At very high speeds, view updates become very infrequent and may be separated by several seconds. It may feel like the model is actually running slower, since the updates are so infrequent. But watch the tick counter, or other indicators such as plots, and you'll see that yes, the model really is running faster. If the infrequent updates are disconcerting, don't push the slider so far over.
When using tick-based updates, slowing the model down does not cause additional view updates. Rather, NetLogo simply pauses after each tick.
When using continuous updates, slowing the model down means view updates become more closely spaced. If you push the speed slider more than halfway to the left, the model will be running so slowly that you can watch turtles moving one at a time! This is new in NetLogo 4.0; in previous NetLogo versions, no matter how slowly you ran a model, you would never see the agents in an ask moving one at a time; all the agents in an ask always appeared to move together.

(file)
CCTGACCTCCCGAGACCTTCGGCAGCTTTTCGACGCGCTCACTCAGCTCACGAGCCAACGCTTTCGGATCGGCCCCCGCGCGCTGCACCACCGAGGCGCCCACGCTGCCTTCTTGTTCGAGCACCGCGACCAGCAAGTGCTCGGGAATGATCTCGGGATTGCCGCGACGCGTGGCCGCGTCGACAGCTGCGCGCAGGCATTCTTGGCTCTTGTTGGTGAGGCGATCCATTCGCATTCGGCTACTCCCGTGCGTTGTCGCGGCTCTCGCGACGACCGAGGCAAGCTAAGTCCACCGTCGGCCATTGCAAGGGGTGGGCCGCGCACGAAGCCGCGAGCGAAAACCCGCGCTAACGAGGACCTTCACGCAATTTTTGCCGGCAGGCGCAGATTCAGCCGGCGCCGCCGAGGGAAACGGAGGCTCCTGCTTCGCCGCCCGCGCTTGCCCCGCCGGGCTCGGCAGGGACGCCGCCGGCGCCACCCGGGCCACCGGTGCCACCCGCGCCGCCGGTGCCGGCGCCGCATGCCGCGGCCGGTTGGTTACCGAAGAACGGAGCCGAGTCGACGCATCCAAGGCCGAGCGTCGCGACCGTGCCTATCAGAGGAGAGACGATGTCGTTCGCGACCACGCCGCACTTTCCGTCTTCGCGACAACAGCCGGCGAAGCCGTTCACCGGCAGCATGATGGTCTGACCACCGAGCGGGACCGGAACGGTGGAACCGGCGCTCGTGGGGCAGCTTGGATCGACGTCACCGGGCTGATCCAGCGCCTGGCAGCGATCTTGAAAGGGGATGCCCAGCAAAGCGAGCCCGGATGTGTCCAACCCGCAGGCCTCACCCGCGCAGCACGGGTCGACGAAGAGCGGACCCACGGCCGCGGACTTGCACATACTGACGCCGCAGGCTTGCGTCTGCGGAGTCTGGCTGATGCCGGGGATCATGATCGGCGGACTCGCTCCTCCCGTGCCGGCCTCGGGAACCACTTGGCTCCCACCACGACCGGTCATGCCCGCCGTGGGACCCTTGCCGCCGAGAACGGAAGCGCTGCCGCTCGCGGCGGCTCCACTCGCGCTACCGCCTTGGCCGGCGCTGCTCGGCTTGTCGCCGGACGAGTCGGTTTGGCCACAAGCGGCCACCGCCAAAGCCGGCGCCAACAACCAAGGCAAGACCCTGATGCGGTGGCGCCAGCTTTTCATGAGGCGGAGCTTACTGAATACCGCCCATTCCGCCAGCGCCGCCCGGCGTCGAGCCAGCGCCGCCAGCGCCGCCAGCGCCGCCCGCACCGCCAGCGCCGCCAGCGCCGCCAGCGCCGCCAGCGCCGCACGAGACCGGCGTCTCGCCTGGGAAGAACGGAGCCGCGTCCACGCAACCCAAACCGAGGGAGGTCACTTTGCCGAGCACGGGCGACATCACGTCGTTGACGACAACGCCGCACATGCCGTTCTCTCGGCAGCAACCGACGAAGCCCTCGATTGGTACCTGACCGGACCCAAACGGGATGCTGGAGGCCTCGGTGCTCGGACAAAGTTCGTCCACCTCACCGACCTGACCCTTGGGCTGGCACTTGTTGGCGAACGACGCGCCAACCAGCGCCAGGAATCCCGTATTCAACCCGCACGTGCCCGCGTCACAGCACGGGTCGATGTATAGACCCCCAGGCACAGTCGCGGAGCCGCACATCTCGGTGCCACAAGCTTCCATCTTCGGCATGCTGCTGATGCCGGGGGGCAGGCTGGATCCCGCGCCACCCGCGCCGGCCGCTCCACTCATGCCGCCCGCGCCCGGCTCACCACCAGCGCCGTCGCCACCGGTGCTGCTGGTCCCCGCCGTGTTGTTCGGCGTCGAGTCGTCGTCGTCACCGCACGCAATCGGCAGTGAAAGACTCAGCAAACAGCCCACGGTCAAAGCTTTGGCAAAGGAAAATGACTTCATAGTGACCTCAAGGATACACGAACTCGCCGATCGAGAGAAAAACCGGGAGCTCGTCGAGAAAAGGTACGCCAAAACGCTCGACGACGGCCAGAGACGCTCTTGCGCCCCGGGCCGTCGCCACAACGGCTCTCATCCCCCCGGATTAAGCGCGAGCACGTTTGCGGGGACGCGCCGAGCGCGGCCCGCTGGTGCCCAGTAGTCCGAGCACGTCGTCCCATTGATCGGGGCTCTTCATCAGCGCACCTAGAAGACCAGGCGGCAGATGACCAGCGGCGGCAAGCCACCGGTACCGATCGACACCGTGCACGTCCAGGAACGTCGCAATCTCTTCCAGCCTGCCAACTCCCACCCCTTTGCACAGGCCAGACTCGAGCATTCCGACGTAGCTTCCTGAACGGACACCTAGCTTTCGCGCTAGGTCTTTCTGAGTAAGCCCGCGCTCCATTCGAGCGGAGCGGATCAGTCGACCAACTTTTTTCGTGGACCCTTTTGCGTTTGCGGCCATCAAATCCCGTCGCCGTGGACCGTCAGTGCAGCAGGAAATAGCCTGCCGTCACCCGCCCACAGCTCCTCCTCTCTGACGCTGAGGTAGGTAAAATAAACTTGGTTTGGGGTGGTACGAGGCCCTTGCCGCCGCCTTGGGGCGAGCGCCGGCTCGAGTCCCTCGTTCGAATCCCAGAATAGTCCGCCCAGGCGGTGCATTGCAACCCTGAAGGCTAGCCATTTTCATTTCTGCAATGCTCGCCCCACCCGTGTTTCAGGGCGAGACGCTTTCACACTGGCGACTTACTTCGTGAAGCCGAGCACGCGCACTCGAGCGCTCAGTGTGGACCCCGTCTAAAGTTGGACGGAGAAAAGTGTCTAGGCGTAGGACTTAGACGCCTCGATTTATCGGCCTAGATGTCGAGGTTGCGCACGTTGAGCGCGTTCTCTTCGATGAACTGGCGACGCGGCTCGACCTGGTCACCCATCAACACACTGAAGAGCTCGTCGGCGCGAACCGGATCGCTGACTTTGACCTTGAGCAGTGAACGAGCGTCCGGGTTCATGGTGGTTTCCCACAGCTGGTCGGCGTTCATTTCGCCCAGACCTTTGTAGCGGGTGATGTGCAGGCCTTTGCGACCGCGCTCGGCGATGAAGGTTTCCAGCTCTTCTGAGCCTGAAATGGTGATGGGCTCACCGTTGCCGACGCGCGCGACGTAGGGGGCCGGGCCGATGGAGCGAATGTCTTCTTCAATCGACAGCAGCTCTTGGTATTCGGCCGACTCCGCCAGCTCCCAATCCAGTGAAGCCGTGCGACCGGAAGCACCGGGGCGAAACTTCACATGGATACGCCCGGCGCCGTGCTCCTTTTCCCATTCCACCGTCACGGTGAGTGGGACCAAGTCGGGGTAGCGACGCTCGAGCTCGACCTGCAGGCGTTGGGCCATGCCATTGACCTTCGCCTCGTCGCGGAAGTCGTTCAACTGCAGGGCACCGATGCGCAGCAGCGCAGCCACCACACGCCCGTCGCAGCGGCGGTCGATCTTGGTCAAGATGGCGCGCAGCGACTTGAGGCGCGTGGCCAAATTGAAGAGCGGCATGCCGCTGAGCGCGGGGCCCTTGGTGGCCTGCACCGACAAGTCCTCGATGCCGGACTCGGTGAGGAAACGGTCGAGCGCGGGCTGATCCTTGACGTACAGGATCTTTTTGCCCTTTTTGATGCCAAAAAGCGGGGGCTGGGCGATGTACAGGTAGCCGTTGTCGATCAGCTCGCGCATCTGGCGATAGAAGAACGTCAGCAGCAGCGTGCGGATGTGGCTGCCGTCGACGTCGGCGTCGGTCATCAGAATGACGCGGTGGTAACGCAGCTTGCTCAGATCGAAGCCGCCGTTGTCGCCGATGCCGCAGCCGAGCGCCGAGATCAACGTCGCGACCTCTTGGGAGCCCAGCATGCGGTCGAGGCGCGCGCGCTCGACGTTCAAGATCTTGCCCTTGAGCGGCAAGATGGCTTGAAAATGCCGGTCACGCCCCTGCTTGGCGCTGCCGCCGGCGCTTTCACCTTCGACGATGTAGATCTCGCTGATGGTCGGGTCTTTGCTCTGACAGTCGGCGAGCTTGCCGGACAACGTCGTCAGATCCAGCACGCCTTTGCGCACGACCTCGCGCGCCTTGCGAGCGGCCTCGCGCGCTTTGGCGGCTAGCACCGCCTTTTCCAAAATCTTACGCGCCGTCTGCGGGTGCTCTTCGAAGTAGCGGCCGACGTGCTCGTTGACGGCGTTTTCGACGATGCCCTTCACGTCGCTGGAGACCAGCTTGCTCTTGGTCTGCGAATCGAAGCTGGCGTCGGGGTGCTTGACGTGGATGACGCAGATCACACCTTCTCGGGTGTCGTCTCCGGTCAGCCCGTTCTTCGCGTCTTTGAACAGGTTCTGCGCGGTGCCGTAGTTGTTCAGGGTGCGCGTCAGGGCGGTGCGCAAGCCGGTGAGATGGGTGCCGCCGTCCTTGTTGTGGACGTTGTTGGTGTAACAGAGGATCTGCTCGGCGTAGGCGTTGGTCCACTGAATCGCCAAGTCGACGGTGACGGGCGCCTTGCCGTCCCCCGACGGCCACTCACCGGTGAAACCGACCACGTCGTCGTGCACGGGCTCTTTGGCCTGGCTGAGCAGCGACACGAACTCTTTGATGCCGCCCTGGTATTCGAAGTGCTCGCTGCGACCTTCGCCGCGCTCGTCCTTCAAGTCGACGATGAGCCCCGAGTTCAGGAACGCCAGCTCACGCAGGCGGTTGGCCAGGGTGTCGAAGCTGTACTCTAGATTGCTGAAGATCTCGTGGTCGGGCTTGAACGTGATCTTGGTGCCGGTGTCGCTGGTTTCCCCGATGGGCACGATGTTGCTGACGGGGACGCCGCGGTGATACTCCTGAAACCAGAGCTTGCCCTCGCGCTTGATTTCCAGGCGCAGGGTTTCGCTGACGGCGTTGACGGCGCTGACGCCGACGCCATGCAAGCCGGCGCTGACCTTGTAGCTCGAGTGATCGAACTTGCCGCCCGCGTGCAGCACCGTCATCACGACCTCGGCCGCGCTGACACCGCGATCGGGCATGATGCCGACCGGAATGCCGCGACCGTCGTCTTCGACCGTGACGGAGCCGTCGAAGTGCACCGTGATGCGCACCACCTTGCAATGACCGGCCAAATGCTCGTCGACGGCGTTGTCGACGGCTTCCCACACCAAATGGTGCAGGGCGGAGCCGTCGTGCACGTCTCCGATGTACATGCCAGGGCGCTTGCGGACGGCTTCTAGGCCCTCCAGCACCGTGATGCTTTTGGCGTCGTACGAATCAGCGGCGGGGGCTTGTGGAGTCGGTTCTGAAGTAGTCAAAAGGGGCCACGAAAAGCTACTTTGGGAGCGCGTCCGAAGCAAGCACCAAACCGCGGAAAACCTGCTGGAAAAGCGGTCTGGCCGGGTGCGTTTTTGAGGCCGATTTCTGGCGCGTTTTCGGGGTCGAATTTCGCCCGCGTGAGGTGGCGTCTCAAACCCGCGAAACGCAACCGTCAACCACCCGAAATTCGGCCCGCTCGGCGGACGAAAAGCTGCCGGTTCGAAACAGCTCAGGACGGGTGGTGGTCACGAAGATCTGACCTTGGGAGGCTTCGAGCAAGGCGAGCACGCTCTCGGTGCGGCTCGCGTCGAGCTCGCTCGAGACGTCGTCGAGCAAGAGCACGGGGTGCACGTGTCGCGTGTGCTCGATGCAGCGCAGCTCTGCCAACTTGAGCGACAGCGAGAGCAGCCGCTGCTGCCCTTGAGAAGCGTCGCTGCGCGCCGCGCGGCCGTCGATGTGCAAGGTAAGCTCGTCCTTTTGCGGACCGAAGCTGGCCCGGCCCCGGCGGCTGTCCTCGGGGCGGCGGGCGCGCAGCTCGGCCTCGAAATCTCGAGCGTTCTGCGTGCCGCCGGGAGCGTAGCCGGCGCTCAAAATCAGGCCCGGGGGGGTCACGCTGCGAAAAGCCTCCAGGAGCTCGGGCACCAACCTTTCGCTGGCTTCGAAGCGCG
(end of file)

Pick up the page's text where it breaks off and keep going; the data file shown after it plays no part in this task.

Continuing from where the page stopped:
NetLogo no longer maintains an internal distinction between integers and floating point numbers. So for example:
observer> print 3 3 observer> print 3.0 3.0 observer> print 1 + 2 3 observer> print 1.5 + 1.5 3.0 observer> print 3 = 3.0 true
(The last line shows that although the distinction between integer 3 and floating point 3.0 was maintained, the two numbers were still considered equal.)
observer> print 3 3 observer> print 3.0 3 observer> print 1 + 2 3 observer> print 1.5 + 1.5 3 observer> print 3 = 3.0 true
We expect that only rare models will be negatively impacted by this change.
A benefit of this change is that NetLogo now supports a much larger range of integers. The old range was -2,147,483,648 to 2,147,483,647 (around +/- 2 billion); the new range is +/-9,007,199,254,740,992 (around +/- 9 quadrillion).